PowerCLI is great tool, and the Team behind it surprises us on a regular basis with a new Release. With the v6.x generation we witnessed the introduction of Modules. And the Team keeps adding further integration with other VMware products.
With the PowerCLI installation comes a shortcut to a PowerShell sessions, loaded with all the PowerCLI goodness. And this is ideal to make your first steps in the wonderful world of PowerShell and PowerCLI.
But soon you’ll start using more advanced features of PowerShell. You’ll be scheduling jobs, running parallel workflows, start using PowerCLI in Desired State Configuration (DSC). At that moment, the simple PowerCLI session doesn’t cut it anymore, and even the Init scripts that are installed together with PowerCLI, will not give you the exact environment as you want it. Hence my Universal PowerCLI Loader!
I have been using a “Universal PowerCLI loader” function since quite some time now. I thought it was time to prettify it a bit, and share it with the community.
Continue reading Universal PowerCLI Loader
While Archimedes once said “Give me a place to stand and with a lever I will move the whole world”, my personal preferred statement nowadays is “Give me an API, and I will automate it!”. And the LogInsight module I’m announcing is another step on that path.
So I was very pleased when the Release Notes of the latest Log Insight version announced the availability of a Query API. On the blog of Steve Flanders there are several posts that go further into this new feature. Definitely worth a read to get a better understanding of what is available, and what is not (yet).
My LogInsight PowerShell module makes use of these new API, and it will allow you to automate your interaction with Log Insight from within your PowerShell scripts.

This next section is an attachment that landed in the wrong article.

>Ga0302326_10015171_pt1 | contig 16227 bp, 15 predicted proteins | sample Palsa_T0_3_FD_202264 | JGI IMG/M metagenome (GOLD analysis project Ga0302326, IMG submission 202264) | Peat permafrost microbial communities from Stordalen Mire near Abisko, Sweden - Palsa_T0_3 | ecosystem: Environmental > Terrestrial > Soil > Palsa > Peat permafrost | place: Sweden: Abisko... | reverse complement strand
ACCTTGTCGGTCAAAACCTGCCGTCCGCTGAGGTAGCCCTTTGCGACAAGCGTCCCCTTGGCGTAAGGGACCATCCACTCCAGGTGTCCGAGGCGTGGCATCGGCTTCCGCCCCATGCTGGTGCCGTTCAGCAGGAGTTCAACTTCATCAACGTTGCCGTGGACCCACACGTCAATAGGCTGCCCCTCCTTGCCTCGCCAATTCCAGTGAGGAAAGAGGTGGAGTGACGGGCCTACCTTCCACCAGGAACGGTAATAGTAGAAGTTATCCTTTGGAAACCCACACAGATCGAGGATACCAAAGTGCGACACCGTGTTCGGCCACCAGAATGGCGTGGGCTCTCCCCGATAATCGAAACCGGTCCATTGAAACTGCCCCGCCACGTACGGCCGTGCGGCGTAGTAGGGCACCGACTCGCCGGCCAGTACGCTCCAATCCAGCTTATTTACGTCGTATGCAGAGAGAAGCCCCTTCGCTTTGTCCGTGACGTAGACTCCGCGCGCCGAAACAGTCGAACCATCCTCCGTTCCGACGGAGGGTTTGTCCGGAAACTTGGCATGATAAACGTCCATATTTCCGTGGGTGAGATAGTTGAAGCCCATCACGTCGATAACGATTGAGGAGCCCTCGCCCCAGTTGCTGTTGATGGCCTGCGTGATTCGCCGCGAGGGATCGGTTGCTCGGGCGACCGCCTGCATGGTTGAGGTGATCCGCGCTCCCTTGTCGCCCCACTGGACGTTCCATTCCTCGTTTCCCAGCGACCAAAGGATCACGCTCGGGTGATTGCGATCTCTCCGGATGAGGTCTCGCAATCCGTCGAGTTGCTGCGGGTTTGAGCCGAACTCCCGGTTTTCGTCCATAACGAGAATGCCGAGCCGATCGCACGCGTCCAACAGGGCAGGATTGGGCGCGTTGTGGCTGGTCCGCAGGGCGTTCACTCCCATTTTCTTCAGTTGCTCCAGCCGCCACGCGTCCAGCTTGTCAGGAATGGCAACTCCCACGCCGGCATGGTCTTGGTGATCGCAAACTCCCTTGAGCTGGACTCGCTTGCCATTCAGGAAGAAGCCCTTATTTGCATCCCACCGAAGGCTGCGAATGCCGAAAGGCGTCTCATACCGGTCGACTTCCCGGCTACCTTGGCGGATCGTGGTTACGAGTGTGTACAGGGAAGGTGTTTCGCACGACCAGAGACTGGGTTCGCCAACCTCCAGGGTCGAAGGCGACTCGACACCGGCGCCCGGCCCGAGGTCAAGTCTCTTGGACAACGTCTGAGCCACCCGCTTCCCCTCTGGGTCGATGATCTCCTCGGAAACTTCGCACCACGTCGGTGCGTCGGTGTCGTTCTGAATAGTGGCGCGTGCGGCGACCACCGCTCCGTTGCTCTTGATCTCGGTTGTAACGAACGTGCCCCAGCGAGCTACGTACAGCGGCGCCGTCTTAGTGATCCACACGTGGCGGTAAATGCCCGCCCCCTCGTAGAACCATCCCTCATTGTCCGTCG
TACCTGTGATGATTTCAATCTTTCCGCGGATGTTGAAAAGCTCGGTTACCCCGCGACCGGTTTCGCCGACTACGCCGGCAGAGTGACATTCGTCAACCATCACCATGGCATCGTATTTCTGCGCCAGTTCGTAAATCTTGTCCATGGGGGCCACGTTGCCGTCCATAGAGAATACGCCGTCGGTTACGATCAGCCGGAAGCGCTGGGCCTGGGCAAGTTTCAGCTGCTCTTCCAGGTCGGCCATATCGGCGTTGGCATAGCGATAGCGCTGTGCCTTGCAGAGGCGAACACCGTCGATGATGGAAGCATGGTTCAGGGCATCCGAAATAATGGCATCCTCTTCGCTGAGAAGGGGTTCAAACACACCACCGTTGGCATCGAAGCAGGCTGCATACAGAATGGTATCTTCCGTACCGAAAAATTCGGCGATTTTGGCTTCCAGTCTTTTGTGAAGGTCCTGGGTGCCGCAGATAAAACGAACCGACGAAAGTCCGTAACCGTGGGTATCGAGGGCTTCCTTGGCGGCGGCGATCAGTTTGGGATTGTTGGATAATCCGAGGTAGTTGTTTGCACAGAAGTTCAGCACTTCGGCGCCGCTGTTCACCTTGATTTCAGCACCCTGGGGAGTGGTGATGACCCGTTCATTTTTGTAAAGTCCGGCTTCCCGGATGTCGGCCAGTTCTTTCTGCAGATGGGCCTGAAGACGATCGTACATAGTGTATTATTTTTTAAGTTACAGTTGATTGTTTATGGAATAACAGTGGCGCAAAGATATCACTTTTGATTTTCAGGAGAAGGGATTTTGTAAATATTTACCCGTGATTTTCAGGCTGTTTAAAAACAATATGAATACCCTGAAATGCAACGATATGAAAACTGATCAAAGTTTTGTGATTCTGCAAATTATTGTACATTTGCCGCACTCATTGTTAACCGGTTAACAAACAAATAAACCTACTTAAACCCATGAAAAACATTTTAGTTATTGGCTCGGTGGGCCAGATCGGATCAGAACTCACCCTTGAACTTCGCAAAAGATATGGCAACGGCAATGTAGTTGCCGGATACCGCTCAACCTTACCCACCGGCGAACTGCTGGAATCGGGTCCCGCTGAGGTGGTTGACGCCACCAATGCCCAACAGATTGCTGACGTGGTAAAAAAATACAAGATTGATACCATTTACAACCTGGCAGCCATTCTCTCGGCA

Continue reading LogInsight Module
On this blog you have recently seen a post about the Ravello PowerShell module, and another one showing some Examples on how to use that module.
I thought now would be a good time to show you one of my actual use cases. Discover how I deploy my main Lab in the Ravello cloud without a single click, and each time exactly the way I want it.
Continue reading Ravello PowerShell Module – Automating a Lab Setup
This post introduces the first set of example PowerShell scripts that use the Ravello PowerShell module to automate your Ravello Systems environment.
The examples serve primarily to demonstrate the use of the Ravello module cmdlets. But also how easy it is to automate your Ravello environment with the help of the Ravello PowerShell module. Note that the examples directory is introduced in v18.104.22.168 of the Ravello PowerShell module.
Continue reading Ravello PowerShell Module – Examples
The Restful API offered by Ravello Systems was upgraded to v1.1 recently. This upgrade introduced quite some new, interesting features. As a consequence, the PowerShell module I published earlier, see my Ravello PowerShell Module post, needed an update. Here is my Ravello PowerShell module v1.1 !
The new Restful API offered by Ravello Systems, comes with a completely overhauled and slick REST API reference.
Update 24th January 2016: now also available on the PowerShell Gallery for Windows 10 and WMF 5 users.
Find-Module -Name Ravello
Install-Module -Name Ravello
Continue reading Ravello PowerShell module v1.1